Shortly after 2:30 AM Netanyahu and Mofaz arrived at the Knesset to brief their parties of the details of their agreement. Kadima joined the government in exchange for Mofaz’s appointment as a deputy prime minister, a minister without portfolio, and a cabinet member.Additionally, the government will propose a replacement for the Tal Law, which is set to expire in August. Mofaz said that in the coming year Kadima will receive additional ministerial positions. Both parties have agreed that the 18th Knesset will complete its term and elections will be held on schedule in November 2013.“Moments before the dissolution of the Knesset, a hasty meeting to establish a national unity government,” Likud MK Carmel Shama Cohen wrote on his Facebook wall. Initial reports indicated that Netanyahu and Mofaz identified a common interest in staving off early elections and forging a new unity partnership: It would reduce the prime minister’s dependence on the smaller factions that have been pressuring him, and it would give Mofaz a chance to try to build up Kadima’s public standing.
Jacob Kornbluh explaining the political developments, for those not familiar with Israeli politics:
UPDATE: Likud MK, Danny Dannon opposes unity deal:"This was the shortest election season in the history of Israel. Last week Monday, amid facing problematic difficulties in operating as a stable government, and the failure to come to an agreement with the Ultra-Orthodox parties and coalition partners on a national service bill, replacing the Tal-Law, PM Netanyahu called for early Knesset elections, in order to restore government stability, and the prevent any of the smaller parties to threaten to leave and break the coalition.Riding high in the poll, the motive to call for early elections was viewed as an attempt of Netanyahu to take advantage of his popularity and get a renewed mandate, if according to some polls Obama is elected to a second term. In a dramatic shift that took the Israeli political establishment yet again by surprise, Prime Minister Benjamin Netanyahu and Kadima Chairman Shaul Mofaz signed late Monday night an agreement to form a nation unity government that will serve until October 2013.To Run the Government: In order to serve as Prime Minister, you need to have a majority - sixty one of the 120 seats in the Parliament (aka Knesset). Obviously, over the past decades, no party won enough seats, so the government operates as a coalition of various parties.The Government Until Now Comprised of 67 Seats: Bibi’s Likud 17; Lieberman’s Yisrael Beiteinu 15; Shas 11, Barak 5, United Torah Judaism 5, Jewish Home 4.What Could Have Been: Because the Ultra religious parties such as Shas and UTJ are not happy with Bibi’s approach to the alternative Tal Law, they could threaten to leave the coalition. So in order to prevent or preempt such a move, he called for early elections, and with polls showing him gaining more seats on the backs of others, he had the upper hand.What Happened Now: Shaul Mofaz, the leader of Kadima, fearing of losing many seats and lose the chance of even become relevant in a future government, offered to join Bibi’s coalition and negotiated a deal to form a unity government. Thus, giving Netanyahu a strong NINTY FIVE seat majority - the largest coalition in Israel’s history. Now even if Shas, UTJ decide to leave the coalition, Bibi will still remain in power with a stronger and larger government, since Kadima is now on board.What it means for Iran (and Obama): Well… Bibi is now stronger than ever.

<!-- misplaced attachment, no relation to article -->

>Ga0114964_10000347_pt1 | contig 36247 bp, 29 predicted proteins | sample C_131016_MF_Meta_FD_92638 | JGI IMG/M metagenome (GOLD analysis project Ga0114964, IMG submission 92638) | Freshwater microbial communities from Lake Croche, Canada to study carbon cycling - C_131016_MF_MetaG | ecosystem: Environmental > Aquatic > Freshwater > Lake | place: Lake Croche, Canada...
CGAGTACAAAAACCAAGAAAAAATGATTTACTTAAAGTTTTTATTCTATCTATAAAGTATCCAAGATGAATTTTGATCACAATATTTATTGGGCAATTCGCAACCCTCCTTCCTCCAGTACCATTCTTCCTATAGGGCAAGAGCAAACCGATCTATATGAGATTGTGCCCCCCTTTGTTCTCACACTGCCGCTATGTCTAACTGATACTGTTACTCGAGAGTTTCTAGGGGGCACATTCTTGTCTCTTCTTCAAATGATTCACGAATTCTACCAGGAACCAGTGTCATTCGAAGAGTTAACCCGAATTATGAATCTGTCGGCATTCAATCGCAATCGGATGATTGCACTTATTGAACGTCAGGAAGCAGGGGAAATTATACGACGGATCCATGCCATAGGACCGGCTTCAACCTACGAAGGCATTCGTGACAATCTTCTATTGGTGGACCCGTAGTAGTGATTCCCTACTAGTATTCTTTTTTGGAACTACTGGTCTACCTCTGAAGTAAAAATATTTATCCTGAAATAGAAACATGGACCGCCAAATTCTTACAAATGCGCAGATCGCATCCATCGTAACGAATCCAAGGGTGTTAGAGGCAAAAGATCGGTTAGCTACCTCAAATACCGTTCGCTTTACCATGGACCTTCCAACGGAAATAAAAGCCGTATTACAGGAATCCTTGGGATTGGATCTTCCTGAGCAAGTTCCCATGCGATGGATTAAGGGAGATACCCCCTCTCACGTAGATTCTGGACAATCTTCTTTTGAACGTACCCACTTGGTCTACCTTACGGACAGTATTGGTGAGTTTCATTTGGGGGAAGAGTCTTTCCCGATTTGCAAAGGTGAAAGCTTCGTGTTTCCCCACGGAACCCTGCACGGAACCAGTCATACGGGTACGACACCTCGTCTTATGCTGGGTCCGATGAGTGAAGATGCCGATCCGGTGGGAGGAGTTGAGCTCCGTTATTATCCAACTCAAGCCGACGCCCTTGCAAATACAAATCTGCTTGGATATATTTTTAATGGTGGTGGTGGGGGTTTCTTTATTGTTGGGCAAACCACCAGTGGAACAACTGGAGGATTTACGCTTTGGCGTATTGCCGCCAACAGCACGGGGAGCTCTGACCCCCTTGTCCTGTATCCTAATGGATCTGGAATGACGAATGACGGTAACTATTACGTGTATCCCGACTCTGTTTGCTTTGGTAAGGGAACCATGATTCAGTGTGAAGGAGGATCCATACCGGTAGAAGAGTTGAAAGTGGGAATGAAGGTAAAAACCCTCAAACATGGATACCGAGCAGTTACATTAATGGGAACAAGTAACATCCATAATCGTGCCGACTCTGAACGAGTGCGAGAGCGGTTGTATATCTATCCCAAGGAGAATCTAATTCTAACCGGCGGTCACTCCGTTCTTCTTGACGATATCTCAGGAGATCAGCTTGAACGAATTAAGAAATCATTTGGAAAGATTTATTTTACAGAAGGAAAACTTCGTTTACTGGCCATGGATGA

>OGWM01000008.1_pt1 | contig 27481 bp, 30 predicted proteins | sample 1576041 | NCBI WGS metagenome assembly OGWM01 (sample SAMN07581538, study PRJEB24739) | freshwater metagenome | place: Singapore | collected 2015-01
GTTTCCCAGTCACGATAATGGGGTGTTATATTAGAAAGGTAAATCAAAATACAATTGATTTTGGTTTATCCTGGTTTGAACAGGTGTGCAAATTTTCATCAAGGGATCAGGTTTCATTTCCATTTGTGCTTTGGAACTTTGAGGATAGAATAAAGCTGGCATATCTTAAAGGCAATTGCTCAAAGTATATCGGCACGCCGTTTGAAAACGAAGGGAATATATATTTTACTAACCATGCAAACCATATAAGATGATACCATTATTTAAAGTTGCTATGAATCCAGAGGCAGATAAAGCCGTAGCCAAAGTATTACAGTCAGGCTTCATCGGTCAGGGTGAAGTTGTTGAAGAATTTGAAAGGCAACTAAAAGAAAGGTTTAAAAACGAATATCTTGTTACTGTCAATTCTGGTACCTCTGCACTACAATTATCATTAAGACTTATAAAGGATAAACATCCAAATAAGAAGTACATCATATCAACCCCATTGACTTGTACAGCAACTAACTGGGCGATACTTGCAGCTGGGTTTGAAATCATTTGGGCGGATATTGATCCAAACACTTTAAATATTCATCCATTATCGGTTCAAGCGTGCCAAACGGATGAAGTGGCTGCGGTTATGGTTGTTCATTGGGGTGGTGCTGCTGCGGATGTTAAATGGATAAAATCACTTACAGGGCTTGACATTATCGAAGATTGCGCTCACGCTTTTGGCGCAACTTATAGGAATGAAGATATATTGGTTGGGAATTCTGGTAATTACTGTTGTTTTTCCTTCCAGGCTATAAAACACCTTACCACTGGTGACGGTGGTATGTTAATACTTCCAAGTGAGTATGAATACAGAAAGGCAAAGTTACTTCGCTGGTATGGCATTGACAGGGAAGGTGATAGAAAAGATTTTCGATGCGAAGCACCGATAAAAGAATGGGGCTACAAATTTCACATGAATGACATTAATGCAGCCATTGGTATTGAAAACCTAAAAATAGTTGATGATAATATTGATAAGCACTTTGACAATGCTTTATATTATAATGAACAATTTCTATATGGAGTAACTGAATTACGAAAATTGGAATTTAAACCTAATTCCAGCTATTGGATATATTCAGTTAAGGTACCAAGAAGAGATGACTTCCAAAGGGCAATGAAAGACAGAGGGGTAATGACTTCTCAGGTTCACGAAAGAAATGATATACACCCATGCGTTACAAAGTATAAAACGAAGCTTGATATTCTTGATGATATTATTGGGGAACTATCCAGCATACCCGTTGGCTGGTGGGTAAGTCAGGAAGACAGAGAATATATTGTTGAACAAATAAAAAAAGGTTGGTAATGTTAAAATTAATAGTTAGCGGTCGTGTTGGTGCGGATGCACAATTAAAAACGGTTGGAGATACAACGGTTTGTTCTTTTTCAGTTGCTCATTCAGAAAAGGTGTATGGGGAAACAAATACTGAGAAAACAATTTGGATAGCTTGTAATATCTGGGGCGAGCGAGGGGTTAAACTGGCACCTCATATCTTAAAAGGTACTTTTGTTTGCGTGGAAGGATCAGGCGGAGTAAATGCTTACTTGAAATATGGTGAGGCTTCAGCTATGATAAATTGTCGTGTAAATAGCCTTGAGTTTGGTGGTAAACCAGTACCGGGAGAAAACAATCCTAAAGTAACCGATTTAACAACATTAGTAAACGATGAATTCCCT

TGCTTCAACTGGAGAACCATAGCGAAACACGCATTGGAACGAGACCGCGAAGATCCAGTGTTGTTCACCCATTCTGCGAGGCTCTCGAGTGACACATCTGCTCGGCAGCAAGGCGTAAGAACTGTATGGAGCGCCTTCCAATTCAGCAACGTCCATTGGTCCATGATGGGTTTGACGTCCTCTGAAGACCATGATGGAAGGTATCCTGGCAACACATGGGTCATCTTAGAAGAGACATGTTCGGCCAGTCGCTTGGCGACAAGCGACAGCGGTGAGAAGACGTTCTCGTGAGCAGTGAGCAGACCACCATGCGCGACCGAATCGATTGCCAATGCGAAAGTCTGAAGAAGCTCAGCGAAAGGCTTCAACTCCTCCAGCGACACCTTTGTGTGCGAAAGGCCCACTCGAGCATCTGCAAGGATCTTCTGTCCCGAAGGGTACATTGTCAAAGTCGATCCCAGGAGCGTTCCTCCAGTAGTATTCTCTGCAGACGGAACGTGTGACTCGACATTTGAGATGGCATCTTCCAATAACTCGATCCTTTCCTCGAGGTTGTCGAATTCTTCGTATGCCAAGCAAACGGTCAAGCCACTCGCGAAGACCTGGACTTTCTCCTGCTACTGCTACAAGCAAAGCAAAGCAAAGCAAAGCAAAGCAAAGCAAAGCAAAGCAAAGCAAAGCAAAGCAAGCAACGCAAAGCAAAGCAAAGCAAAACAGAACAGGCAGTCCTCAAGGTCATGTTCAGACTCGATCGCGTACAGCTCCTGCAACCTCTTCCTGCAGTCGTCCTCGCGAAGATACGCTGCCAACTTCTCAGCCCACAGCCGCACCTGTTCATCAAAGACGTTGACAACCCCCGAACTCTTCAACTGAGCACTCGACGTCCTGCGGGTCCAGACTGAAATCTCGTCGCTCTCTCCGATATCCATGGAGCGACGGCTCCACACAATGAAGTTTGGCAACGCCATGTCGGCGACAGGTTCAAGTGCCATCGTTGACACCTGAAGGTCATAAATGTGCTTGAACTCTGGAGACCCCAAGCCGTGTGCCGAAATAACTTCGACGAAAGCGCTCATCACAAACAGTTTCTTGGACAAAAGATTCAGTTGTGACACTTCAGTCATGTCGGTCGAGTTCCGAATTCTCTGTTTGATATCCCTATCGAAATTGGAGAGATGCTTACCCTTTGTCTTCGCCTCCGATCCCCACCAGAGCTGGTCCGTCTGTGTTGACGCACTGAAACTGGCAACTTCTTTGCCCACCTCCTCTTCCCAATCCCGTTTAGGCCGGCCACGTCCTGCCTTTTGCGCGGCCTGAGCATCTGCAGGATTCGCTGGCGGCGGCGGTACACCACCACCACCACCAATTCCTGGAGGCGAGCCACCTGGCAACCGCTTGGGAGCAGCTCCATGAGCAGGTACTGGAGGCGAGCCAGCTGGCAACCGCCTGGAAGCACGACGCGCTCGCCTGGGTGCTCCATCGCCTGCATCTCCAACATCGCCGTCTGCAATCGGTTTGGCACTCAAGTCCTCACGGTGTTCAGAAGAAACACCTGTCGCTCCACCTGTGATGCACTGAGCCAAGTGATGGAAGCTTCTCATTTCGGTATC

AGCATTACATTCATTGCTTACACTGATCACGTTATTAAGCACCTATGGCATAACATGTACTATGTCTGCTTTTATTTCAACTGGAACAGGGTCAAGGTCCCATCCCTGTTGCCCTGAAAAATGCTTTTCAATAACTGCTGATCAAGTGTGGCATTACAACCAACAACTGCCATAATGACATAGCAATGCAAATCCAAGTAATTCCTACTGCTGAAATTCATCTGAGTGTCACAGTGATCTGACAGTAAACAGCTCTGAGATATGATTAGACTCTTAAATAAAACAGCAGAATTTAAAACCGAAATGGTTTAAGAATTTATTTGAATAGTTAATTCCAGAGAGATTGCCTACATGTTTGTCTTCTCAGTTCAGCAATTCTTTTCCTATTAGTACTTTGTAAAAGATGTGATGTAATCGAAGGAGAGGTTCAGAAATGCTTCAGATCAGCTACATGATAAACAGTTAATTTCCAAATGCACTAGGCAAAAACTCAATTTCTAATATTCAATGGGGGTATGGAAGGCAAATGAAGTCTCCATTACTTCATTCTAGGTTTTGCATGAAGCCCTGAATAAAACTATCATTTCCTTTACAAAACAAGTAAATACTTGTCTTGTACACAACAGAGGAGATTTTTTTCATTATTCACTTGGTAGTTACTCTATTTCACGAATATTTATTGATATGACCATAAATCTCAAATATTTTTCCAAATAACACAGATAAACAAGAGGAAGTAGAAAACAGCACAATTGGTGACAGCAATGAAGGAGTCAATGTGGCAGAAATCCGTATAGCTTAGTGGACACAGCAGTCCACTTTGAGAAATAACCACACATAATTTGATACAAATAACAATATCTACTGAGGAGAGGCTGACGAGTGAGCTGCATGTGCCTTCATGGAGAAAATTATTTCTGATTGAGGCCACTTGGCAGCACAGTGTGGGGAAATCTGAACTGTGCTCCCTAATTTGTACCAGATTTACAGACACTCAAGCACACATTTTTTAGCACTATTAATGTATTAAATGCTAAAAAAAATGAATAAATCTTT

Danon opposes Likud-Kadima deal. "Likud values violated. So is public that voted Likud and got Kadima&Barak. We gave oxygen 2 Kadima corpse"— Gil Hoffman (@Gil_Hoffman) May 8, 2012